(3) What is the maximum State funding requirement for State guaranteed banks? In September 2010, this was put at €46-52bn by our Minister for Finance. Since then it has become obvious that the banks are depending on central bank intervention (ECB and the Central Bank of Ireland) in order to keep their doors open. How much will be needed to fund the banks by the Irish State? Apparently there is to be yet another stress test – remember this is after (a) our €340,000 a year Financial Regulator’s Prudential Capital Assessment Review in March 2010 updated in September 2010 and (b) the European stress tests of Allied Irish Banks (AIB) and Bank of Ireland.

(4) At some point the cost of our financial crisis moves from “manageable” to “unmanageable”. You would expect that at the “unmanageable” stage there would be some default on debt. What is the quantification of “unmanageable” – €10,000 per man/woman/child (€45bn) or €60,000 per man/woman/child (€270bn).

(5) How much of any facility is certain to be drawn down and how much is contingent. What are the risks that estimates are lowballed. By the way thanks to Irish economist and Trinity College professor for yesterday emphasising this word – to remind you “lowballing” is a sales technique whereby the seller opens with a low sales price but subsequently raises it – psychologically the buyer forms an attachment at the opening low price and resists withdrawing from the transaction when the price is increased.

(6) What rates of interest will apply to the facilities? Given that our banks have been borrowing at 1.5% for emergency liquidity assistance from the ECB, shouldn’t any funding that is primarily for our banks be closer to 1.5% than the 4-6% presently being rumoured. I found it distinctly disingenuous yesterday that when asked about the quantum of any bailout, Minister Lenihan answered and said that “we could work it out – there was a €19bn” State funding requirement and then we need fund the banks. Well this is what the NTMA thinks we need to fund the State – €16bn in 2011, €12bn in 2012, €9.75bn in 2013 and €5.5bn in 2014. This NTMA estimate was produced after the Department of Finance unveiled the €15bn fiscal adjustment by 2014, the €6bn adjustment in 2011 and the promissory note profiling. So it’s nowhere near €19bn per annum to fund the State so if the fund is indeed €85bn then why are we not paying 1.5%?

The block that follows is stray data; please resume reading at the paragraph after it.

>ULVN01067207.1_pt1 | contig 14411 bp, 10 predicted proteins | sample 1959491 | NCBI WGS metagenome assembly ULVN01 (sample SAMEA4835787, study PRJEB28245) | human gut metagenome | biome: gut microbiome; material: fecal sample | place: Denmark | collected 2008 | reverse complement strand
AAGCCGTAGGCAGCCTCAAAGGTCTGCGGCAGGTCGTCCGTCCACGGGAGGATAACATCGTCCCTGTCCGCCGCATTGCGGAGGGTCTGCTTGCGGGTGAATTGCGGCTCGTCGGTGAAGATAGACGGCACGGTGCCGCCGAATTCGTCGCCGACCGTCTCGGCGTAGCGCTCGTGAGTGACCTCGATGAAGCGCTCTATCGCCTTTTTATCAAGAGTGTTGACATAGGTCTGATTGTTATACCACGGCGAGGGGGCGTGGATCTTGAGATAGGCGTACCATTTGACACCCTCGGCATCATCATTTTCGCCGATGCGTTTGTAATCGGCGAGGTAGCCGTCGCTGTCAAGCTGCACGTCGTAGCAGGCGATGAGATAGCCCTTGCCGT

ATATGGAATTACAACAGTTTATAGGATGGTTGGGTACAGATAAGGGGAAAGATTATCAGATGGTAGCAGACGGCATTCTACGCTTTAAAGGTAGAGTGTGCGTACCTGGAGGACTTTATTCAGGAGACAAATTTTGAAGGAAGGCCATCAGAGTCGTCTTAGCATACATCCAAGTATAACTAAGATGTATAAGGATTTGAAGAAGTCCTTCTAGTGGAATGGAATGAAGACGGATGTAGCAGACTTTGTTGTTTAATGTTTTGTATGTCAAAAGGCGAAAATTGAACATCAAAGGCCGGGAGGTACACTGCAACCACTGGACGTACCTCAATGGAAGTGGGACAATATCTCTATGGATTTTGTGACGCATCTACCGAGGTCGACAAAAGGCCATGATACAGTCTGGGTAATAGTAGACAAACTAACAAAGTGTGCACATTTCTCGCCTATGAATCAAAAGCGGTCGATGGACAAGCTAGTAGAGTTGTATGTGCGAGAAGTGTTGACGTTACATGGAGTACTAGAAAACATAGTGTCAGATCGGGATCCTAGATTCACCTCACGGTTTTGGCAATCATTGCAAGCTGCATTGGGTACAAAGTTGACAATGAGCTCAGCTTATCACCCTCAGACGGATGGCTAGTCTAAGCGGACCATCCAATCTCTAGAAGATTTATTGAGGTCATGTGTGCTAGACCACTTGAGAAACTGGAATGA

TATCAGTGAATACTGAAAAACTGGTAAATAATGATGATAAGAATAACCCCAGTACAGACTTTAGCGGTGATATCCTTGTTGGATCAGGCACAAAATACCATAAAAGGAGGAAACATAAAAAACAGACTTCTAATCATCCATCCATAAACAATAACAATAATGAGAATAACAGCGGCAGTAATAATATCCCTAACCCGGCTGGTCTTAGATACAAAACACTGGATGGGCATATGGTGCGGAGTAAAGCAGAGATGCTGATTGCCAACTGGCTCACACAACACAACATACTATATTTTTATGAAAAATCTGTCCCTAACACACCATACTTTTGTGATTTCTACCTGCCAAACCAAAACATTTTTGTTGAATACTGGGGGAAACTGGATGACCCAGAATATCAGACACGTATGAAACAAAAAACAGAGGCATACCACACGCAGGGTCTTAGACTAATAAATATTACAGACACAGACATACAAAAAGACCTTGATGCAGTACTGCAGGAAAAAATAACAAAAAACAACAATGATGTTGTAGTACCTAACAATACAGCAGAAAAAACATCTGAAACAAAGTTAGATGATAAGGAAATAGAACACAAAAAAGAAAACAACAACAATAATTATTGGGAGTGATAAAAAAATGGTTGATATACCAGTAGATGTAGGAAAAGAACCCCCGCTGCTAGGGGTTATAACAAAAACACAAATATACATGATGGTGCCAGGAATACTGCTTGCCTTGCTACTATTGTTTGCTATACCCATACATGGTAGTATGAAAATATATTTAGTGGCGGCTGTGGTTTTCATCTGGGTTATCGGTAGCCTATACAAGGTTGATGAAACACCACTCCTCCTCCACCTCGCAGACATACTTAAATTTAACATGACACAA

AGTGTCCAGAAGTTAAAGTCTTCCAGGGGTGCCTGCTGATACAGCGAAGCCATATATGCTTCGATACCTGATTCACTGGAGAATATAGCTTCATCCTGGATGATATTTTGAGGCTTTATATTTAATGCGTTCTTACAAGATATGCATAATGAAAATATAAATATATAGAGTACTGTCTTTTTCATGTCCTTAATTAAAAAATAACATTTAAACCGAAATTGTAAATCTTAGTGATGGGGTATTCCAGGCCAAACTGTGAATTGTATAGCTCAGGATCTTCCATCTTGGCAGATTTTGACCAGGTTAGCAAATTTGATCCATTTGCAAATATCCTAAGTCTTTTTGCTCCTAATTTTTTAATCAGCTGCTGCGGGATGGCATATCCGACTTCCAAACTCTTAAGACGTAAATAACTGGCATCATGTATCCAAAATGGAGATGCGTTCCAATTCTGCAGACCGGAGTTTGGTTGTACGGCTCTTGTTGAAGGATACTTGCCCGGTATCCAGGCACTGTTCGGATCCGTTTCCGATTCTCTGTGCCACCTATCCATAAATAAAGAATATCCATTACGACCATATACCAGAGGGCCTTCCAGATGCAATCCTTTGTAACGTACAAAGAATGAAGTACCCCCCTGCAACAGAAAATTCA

(7) What is the true level of debt of our banks with regard to foreign banks? How much of this is junior bond debt? How much is senior bond debt? Of course we welcome the offer of a loan from our neighbours in the UK. But last weekthe BBC citing the Bank for International Settlements said that today some ” foreign lenders still have $170bn (£107bn) invested in Irish banks. Of this total, $46bn has come from German banks, $42bn from British banks, $25bn from US banks, and $21bn from French banks.” The kindness of strangers is one thing – giving someone who has a credit card debt a mortgage so that they can pay back the credit card debt but also be required to provide a charge on their property, is another thing. And our banking debts are fundamentally not the debts of the Irish State.

(8) To any of the fourteen cabinet ministers that along with the Taoiseach voted on the decision to make the request yesterday and that will presumably vote on any bailout package – in what way were they qualified to make the decision, did they obtain external advice, what alternatives did they consider, to what extent do they consider they understand the implications of what they supported? It’s not unusual to have teachers and barristers come into politics and that is our democracy. But these are monumental decisions in the history and story of the Irish State – they need coolheaded deliberation, debate, sound intelligence, consideration of alternatives, expert advice.

(9) How will any funding package agreement be accepted and owned by Ireland’s citizenry. The Constitution anticipates that all major spending decisions by the government will be debated and voted upon in the Dail. The debate on the banking guarantee was notoriously curtailed and looking back now, recklessly ill-informed. What oversight will there be by the Opposition in particular?

(10) Will the ECB continue to fund our banks? Why did the ECB apparently resist further funding of our banks? Why is the ECB apparently abandoning its role as lender of last resort to euro-area banks? Whilst the straitjacket of a common currency more suited to the needs of the French and German economies is a disadvantage of the euro, a stonking big central bank in Frankfurt with over €1tn of reserves is supposed to be an advantage. Why must we suffer the euro disadvantages but be deprived of its advantages?